KraussMaffei Berstorff in Germany (U.S. office in Florence, Ky.) worked for over six years with Hannover University of Applied Sciences to develop a process for compounding undried natural fibers. It uses new screw elements for corotating twin-screw extruders, developed by the plastics institute at the University of Stuttgart, Germany. These elements "comb" or separate rovings of natural fibers like flax, hemp, sisal, or jute without breaking them. The process is aimed mainly at compounding for automotive long-fiber composites. Undried natural fibers are side-fed into the melt and then separated and degassed under vacuum to remove moisture. According to Berstorff, the comb element also works well with nylon and long carbon or glass fibers, producing less breakage than conventional twin-screw elements. Comb elements (described in U.S. Pat. Application 20040228937 in 2004) use a series of truncated tooth shapes with a pyramidal base. The sides of the elements are covered with axial rows of these teeth about 5 mm high, having sloped sides so the fibers don't get stuck between them. Comb elements on one screw intermesh with elements on the other screw, leaving a 5-mm gap between the tips of the teeth that gently pull fiber bundles apart. Berstorff has a series of different comb elements of different lengths. The comb elements are available for customer trials in Florence, Ky., on a ZE-60 (60-mm) extruder with 44:1 or 48:1 L/D. The first domestic customer installation will come later this year. Tel: (859) 283-0200 . www.berstorff.de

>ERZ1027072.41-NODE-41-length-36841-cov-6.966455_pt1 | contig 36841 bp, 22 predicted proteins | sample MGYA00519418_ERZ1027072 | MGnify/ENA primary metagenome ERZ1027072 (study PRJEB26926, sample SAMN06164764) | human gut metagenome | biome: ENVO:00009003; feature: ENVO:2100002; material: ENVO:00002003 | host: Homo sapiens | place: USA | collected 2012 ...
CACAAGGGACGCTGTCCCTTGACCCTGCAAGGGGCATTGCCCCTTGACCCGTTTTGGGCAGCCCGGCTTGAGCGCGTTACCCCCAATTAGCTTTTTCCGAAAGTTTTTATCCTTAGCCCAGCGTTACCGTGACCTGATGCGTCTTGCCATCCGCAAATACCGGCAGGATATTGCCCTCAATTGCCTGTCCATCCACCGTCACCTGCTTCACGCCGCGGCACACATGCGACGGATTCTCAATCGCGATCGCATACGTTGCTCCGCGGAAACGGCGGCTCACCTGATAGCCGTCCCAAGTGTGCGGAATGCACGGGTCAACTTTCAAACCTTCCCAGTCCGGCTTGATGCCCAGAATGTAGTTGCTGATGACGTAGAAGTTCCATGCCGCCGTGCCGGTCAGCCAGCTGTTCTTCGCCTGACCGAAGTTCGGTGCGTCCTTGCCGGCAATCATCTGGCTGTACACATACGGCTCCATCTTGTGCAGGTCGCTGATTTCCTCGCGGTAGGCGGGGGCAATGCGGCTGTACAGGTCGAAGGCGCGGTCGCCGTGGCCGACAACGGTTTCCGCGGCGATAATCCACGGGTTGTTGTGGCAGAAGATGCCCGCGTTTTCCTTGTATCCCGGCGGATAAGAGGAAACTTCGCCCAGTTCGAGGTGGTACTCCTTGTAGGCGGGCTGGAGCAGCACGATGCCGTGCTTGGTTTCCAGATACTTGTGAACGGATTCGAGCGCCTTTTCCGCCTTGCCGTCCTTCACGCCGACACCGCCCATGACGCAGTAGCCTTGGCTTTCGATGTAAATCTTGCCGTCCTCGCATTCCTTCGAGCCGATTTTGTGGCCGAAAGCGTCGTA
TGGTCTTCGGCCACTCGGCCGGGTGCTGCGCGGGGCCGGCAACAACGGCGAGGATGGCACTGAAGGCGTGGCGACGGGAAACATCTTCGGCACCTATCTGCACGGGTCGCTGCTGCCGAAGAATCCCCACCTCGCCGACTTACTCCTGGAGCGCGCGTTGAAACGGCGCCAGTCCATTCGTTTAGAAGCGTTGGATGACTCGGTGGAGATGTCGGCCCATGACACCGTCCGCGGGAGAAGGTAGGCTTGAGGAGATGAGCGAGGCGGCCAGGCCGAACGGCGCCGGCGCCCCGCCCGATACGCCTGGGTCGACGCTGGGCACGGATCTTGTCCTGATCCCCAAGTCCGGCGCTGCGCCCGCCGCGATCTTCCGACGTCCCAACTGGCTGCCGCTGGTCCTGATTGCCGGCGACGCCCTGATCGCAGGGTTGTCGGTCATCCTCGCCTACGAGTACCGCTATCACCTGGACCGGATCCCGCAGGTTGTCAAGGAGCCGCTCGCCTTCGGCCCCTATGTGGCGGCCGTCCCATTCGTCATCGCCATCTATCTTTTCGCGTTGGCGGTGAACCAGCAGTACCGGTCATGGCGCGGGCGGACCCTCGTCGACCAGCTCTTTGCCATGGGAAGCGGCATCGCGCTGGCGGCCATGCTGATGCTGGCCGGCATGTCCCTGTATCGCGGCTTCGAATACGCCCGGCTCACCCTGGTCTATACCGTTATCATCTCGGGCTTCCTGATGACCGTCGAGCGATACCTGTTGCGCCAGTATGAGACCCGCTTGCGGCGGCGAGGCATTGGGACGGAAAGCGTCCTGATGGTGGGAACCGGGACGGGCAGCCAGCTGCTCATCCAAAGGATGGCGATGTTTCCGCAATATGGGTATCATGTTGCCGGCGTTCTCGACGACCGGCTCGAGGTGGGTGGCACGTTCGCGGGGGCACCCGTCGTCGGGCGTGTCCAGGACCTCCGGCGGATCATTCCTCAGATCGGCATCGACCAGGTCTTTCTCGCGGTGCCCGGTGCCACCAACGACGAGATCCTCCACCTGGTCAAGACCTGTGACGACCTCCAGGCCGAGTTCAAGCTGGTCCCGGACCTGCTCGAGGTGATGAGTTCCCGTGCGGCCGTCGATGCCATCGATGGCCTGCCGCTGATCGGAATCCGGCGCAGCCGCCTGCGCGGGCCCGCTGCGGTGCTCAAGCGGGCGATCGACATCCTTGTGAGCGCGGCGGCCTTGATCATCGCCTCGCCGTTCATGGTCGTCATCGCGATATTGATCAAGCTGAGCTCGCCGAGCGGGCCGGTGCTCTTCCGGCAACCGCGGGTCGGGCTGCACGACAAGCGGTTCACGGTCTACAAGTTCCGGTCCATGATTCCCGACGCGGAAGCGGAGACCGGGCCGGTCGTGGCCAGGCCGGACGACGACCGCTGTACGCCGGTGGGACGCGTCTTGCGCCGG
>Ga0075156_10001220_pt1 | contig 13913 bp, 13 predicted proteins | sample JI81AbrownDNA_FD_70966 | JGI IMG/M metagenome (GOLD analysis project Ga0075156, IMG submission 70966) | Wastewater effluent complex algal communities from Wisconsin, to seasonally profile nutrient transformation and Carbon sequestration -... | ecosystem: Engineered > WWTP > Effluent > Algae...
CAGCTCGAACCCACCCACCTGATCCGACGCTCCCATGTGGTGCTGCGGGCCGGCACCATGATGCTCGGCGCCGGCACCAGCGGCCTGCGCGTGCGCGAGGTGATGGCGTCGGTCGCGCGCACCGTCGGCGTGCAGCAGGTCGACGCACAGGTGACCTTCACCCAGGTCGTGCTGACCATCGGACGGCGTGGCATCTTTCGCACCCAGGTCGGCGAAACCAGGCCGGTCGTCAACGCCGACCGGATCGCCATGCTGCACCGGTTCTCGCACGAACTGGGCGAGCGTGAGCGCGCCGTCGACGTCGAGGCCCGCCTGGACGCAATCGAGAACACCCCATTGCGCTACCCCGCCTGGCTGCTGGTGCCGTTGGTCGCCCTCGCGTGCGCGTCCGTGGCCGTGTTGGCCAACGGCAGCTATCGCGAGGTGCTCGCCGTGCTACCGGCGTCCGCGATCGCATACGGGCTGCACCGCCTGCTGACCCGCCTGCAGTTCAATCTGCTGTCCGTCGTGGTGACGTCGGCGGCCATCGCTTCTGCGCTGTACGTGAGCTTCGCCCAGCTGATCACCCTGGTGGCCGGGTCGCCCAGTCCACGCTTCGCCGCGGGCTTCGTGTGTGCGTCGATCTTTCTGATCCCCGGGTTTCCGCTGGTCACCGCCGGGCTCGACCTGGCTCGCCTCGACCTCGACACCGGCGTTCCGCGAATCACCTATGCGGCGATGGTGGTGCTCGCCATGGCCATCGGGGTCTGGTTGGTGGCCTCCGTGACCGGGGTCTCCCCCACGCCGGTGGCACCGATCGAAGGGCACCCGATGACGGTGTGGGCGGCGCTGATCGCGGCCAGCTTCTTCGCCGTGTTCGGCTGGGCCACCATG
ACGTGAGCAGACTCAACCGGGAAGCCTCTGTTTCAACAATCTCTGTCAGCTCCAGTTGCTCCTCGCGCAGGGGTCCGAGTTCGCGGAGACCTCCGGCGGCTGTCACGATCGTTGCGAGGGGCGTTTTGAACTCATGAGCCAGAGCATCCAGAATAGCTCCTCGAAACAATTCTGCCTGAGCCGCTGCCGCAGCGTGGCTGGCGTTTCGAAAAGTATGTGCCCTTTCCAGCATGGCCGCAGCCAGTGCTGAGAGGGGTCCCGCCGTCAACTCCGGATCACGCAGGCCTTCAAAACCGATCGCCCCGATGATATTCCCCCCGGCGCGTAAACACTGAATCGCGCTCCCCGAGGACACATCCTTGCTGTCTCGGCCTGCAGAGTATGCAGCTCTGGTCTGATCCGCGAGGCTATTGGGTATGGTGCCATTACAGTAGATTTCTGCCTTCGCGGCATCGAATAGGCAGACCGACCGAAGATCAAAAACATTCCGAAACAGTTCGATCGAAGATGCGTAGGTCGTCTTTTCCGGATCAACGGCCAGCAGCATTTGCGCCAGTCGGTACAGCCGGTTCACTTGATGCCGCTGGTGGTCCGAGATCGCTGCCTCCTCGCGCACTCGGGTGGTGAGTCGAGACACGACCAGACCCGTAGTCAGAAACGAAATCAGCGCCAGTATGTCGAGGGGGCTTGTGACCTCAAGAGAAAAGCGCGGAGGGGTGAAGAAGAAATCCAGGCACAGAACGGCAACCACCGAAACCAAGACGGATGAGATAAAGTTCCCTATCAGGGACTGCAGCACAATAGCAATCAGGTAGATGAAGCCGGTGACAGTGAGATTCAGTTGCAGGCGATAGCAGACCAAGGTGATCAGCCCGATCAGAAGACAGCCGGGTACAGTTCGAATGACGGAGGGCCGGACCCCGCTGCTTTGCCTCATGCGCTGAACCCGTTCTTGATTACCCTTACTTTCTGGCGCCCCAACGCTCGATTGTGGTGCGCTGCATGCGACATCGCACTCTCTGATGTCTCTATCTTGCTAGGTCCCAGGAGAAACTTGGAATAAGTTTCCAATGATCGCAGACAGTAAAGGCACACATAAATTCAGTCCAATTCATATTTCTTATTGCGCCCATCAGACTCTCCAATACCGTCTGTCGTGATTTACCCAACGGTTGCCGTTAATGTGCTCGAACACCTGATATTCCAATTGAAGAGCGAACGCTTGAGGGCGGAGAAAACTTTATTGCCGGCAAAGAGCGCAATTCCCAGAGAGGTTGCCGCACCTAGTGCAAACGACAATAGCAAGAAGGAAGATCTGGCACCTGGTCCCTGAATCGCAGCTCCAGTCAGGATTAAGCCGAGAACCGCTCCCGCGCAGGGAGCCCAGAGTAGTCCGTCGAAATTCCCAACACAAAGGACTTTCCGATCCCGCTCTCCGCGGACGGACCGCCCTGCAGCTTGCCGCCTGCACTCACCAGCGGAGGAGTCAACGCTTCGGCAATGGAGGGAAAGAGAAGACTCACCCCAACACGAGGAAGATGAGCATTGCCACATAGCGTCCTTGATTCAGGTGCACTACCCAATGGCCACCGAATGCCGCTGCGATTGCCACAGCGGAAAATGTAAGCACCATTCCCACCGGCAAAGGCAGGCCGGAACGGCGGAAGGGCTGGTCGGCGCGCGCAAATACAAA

7095 Industrial Rd. P.O. Box 6270
Florence, KY 41022-6270
Phone (859) 283-0200 Fax (859) 283-0290
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